SciELO - Scientific Electronic Library Online

vol.56 issue4-2 author indexsubject indexarticles search
Home Pagealphabetic serial listing  

Tydskrif vir Geesteswetenskappe

On-line version ISSN 2224-7912
Print version ISSN 0041-4751


TERBLANCHE, Otto. The Dutch academic boycott against South Africa: An analysis. Tydskr. geesteswet. [online]. 2016, vol.56, n.4-2, pp.1113-1127. ISSN 2224-7912.

The year 1960 was a watershed in South Africa´s history. The shootings at Sharpeville, 21 March 1960, had a negative impact on South Africa's foreign relations. South Africa and the Netherlands became estranged. The boycott and sanctions movement would set in. In 1962 the UN General Assembly set up the Special Committee against Apartheid. In 1968 the General Assembly asked all member states to suspend cultural, educational and sporting exchanges with South Africa. In 1980 the General Assembly adopted a resolution asking all member states to take steps to prevent all cultural, academic, sports and other exchanges with South Africa. A similar resolution was adopted in 1983. The European Community adopted a series of measures in 1985, inter alia to discourage cultural, sporting and scientific contacts with South Africa. The Soweto uprising in 1976 and the death of Steve Biko in 1977 led to an outcry in the Netherlands. The Dutch government thus froze the Cultural Accord with South Africa in 1977 and it was finally abandoned in 1981. The Anti-Apartheidsbeweging Nederland (AABN) (Anti-aparthed movement of the Netherlands) published in 1980 a Zwartboek over wetenschappelijke kontakten tussen Nederland en Zuid-Afrika (Black book concerning scientific contacts between the Netherlands and South Africa). The AABN strongly condemned scientific and academic contacts between the Netherlands and South Africa. They were also very supportive of the African National Congress (ANC). Dr. Zola Skweyiya of the scientific bureau of the ANC visited the Netherlands in 1980. He was received with open arms at Dutch universities. The Dutch universities were a formidable ally in the anti-apartheid struggle. The Rev. C.F. Beyers Naudé received an honorary doctorate in 1972 from the Vrije Universiteit Amsterdam (VU). The VU severed its ties with Potchefstroom University in 1974 and 1976. White South African academics were no longer allowed to lecture at the VU. The ANC stalwart, Govan Mbeki, received an honorary doctorate in 1978 from the Universiteit van Amsterdam (UvA). The ceremony was a demonstration of solidarity with the ANC and its leaders. The Govan Mbeki Fund was launched in 1977 to support South African students financially who could not complete their studies because of apartheid. The ANC was very much involved with the fund. The President of the ANC, Oliver Tambo, was invited to give a speech at the opening of the academic year in 1983. The Rijksuniversiteit Utrecht (RUU) severed its ties with South African academic institutions in 1979. A bust of Paul Kruger was stolen from the Senate Chamber in 1979. Kruger was seen as a symbol of the apartheid policy. Winnie Mandela received an honorary doctorate from the RUU in 1986. This gesture was widely criticized. An anti-apartheid fund was also launched in 1986. The Rijksuniversiteit Groningen (RUG) severed its ties with South African academic institutions in 1978. A follow up motion to that effect was accepted in 1985. The only contact that was acceptable was contact that was supportive of the anti-apartheid struggle. A Winnie Mandela Fund was launched in 1986 to support students that had to flee South Africa because of apartheid. The Rijksuniversiteit Leiden (RUL) severed its ties with South African academic institutions in 1978. The Dutch universities with the aid of the anti-apartheid organisations did their utmost to isolate and boycott white South Africa. In this process they were very supportive of the ANC. The Dutch academic boycott had a negative effect in many ways. Many white South African students could no longer study at Dutch universities. Dutch as an academic language in South Africa would also lose ground. The same applied to Afrikaans in the Netherlands. The younger Afrikaans-speaking academics would pursue other academic avenues in the broader European and American context.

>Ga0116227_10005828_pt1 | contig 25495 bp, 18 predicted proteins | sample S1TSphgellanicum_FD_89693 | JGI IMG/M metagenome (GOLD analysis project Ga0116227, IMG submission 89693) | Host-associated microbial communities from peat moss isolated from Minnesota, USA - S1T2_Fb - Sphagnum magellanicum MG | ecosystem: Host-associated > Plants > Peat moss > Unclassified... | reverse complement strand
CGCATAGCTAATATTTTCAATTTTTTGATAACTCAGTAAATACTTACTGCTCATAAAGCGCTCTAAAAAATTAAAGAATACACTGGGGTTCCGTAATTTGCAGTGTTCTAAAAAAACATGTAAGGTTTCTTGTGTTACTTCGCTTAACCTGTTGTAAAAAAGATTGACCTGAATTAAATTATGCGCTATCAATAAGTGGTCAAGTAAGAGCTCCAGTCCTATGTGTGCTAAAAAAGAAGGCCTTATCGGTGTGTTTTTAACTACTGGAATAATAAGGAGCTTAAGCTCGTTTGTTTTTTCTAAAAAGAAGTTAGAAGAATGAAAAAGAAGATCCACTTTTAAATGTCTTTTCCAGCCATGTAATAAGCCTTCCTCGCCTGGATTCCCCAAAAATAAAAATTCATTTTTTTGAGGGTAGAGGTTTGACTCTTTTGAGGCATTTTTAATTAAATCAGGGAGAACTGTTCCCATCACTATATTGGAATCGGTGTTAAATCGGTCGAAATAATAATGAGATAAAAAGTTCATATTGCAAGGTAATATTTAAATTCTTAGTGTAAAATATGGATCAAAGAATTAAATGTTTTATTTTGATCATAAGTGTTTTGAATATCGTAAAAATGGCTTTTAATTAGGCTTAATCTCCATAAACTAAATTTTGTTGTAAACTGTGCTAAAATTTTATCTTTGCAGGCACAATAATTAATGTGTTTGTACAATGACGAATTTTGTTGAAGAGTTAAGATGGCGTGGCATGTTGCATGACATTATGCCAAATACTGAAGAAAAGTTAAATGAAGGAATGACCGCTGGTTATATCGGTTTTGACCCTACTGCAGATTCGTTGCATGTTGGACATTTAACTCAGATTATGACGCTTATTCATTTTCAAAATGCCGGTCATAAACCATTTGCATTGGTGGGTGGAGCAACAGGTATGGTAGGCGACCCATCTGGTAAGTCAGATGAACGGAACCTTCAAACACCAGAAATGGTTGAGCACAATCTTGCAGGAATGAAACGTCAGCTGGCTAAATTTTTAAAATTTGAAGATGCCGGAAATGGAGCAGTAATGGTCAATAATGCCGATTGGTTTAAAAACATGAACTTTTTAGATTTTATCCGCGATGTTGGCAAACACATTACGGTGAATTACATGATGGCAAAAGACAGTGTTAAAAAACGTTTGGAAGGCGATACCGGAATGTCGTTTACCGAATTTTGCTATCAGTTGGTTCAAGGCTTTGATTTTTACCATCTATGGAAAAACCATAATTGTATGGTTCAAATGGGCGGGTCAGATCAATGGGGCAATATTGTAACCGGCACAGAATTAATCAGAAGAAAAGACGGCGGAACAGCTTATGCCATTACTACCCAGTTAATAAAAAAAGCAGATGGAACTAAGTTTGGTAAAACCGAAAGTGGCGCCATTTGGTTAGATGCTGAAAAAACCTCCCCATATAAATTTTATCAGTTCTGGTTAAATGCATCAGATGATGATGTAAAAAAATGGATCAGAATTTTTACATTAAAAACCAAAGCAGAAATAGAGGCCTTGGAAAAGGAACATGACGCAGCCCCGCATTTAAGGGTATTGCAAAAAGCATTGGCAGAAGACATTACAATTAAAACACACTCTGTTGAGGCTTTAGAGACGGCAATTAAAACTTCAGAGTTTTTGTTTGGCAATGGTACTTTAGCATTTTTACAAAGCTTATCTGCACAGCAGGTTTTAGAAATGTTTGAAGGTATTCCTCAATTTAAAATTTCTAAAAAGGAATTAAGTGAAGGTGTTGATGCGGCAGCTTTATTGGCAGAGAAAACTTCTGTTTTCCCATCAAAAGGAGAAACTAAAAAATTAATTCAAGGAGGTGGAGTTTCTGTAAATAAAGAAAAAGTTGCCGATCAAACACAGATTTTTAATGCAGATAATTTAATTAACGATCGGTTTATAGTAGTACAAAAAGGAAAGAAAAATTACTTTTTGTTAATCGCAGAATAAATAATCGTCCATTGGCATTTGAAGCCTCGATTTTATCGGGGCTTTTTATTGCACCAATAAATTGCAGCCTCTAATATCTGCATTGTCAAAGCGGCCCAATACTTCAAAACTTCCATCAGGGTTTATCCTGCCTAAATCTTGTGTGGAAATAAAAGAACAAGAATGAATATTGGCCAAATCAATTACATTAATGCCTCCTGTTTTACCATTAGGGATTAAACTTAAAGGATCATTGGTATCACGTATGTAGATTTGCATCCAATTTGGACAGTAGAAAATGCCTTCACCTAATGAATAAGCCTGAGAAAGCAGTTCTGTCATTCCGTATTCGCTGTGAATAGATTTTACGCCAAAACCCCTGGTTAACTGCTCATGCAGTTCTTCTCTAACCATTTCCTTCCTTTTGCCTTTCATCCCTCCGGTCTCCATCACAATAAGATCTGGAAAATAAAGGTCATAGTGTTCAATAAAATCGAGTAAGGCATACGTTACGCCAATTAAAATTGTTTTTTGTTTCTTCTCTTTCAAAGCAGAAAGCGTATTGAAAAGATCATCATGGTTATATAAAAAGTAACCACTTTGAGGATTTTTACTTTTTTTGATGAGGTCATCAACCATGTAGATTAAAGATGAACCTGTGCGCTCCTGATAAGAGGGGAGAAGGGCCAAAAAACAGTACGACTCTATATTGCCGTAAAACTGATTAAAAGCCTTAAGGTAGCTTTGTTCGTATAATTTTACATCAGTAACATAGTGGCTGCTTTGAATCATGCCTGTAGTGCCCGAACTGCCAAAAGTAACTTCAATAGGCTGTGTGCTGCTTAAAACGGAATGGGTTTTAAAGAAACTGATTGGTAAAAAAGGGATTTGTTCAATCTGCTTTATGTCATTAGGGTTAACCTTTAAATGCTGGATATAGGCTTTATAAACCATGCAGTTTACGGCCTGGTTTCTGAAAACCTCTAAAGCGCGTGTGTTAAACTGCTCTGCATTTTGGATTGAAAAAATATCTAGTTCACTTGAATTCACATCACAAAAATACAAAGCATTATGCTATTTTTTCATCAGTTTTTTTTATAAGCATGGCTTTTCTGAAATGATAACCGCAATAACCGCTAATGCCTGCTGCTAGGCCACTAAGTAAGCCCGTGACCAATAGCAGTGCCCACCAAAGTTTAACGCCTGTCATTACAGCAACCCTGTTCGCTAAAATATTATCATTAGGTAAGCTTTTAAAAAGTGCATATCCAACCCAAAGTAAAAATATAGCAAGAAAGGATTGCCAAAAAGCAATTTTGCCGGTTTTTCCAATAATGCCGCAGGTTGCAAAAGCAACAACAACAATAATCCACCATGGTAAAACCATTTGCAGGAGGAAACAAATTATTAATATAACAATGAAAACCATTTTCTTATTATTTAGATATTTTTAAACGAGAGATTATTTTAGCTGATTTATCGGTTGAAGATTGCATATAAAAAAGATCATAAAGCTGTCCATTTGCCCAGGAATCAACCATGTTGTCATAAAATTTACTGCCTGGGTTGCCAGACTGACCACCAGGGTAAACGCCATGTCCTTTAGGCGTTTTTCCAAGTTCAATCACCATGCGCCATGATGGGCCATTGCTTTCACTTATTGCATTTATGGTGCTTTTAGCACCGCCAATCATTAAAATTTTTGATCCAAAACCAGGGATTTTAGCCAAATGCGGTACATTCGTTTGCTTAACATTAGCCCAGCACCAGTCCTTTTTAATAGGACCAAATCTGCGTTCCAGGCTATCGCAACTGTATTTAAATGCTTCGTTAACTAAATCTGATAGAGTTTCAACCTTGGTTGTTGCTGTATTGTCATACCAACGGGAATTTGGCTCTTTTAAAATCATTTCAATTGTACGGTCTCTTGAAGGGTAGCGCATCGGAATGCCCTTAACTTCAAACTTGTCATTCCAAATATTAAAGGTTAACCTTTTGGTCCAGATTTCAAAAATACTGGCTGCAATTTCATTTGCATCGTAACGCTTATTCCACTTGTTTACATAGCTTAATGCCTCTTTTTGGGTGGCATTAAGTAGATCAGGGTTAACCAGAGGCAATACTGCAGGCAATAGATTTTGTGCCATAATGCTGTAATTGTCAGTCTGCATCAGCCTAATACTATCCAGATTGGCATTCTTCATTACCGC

Keywords : The Netherlands; South Africa; Cultural Accord; apartheid; anti-apartheid; African National Congress (ANC); academic boycott; United Nations; Amsterdam; Anti-Apartheidsbeweging Nederland (AABN); Dutch universities; Potchefstroom University.

        · abstract in Afrikaans     · text in Afrikaans     · Afrikaans ( pdf )


Creative Commons License All the contents of this journal, except where otherwise noted, is licensed under a Creative Commons Attribution License